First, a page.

Dr. Susa Benseler
2013 Young Investigator Award
Susa Benseler is a staff Rheumatologist at The Hospital for Sick Children, (SickKids) Toronto cross appointed to Rheumatology, Neurology and Paediatric Emergency Medicine. She graduated from Medical School in Freiburg/Germany, trained in Paediatrics, Intensive Care, Emergency Medicine and Rheumatology. Currently, Susa is an Associate Professor of Paediatrics at the University of Toronto, and a Clinician Investigator and Associate Scientist at the SickKids Research Institute. Canada has been home for her and her family for 12 years.
Susa’s clinical and research passion is childhood vasculitis and inflammatory brain diseases. At SickKids, they established the first Childhood CNS Vasculitis and Inflammatory Brain Diseases Clinic in 2006 and have since learned a ton from each and every patient and their families. Together with many partners in Canada and internationally, they have built BrainWorks, the International Childhood CNS Vasculitis Investigator Network, which includes an innovative web-based data collection and communication tool. It enables physicians’ worldwide to rapidly recognize, diagnose and treat children with CNS vasculitis and inflammatory brain diseases. In great collaborations with many of you and the support of many Paediatric Neurologists, they are constantly working on advancing clinical care, education, research and knowledge translation and exchange for children with inflammatory brain diseases.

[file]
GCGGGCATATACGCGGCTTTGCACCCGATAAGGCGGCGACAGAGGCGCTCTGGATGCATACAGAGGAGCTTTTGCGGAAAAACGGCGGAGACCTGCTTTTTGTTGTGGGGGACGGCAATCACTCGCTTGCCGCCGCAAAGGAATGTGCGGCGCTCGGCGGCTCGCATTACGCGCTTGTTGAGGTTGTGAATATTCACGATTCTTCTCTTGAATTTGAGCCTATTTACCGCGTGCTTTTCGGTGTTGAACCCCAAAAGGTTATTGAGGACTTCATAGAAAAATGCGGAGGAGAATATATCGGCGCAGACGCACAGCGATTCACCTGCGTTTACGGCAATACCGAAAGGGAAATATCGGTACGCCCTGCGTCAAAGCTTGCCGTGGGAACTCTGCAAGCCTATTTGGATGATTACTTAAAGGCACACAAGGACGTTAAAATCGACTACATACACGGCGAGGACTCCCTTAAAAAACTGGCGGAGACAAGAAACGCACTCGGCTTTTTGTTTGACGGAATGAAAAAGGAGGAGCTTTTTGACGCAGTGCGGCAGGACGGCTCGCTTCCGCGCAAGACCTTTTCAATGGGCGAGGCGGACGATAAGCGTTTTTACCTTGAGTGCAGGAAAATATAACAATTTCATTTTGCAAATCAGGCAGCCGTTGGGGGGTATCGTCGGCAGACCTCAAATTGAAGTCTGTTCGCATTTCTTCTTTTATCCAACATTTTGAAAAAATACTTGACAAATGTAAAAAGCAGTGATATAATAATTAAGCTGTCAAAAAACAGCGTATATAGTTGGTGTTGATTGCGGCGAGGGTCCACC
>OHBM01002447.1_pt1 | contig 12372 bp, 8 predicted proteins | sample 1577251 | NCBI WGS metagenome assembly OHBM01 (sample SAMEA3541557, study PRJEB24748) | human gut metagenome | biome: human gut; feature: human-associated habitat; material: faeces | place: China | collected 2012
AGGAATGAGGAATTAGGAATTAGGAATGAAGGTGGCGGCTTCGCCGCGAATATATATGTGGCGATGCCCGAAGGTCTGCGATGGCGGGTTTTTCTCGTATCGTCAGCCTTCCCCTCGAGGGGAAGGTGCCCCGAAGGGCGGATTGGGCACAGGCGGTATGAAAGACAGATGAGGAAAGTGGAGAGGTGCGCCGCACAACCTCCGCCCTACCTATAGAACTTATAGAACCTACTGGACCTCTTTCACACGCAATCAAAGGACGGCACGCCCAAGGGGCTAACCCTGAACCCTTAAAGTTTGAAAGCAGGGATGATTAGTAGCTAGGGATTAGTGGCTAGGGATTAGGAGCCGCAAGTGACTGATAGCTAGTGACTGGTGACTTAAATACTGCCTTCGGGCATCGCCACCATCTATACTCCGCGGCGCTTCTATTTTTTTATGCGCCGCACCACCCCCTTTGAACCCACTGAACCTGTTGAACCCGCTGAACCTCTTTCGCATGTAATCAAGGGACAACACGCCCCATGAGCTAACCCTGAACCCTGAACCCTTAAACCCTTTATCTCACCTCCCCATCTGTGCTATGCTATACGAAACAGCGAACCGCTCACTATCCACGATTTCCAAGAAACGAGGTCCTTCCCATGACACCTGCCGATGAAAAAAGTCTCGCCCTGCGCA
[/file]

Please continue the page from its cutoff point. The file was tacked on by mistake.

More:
Susa has also had the pleasure of being involved in the fantastic Canada-wide JIA research effort – LEAP, hoping to make it an equally great team success as previous research such as REACCH OUT, BBOP and many more.
She believes that in Canada, we have fantastic collaborative frameworks to overall advance paediatric Rheumatology research and other scholarly initiatives and at the same time support and promote careers and other endeavors of each investigator. Susa believes that we have unlimited possibilities working together and advancing our agenda to improve the lives of children living with rheumatic diseases.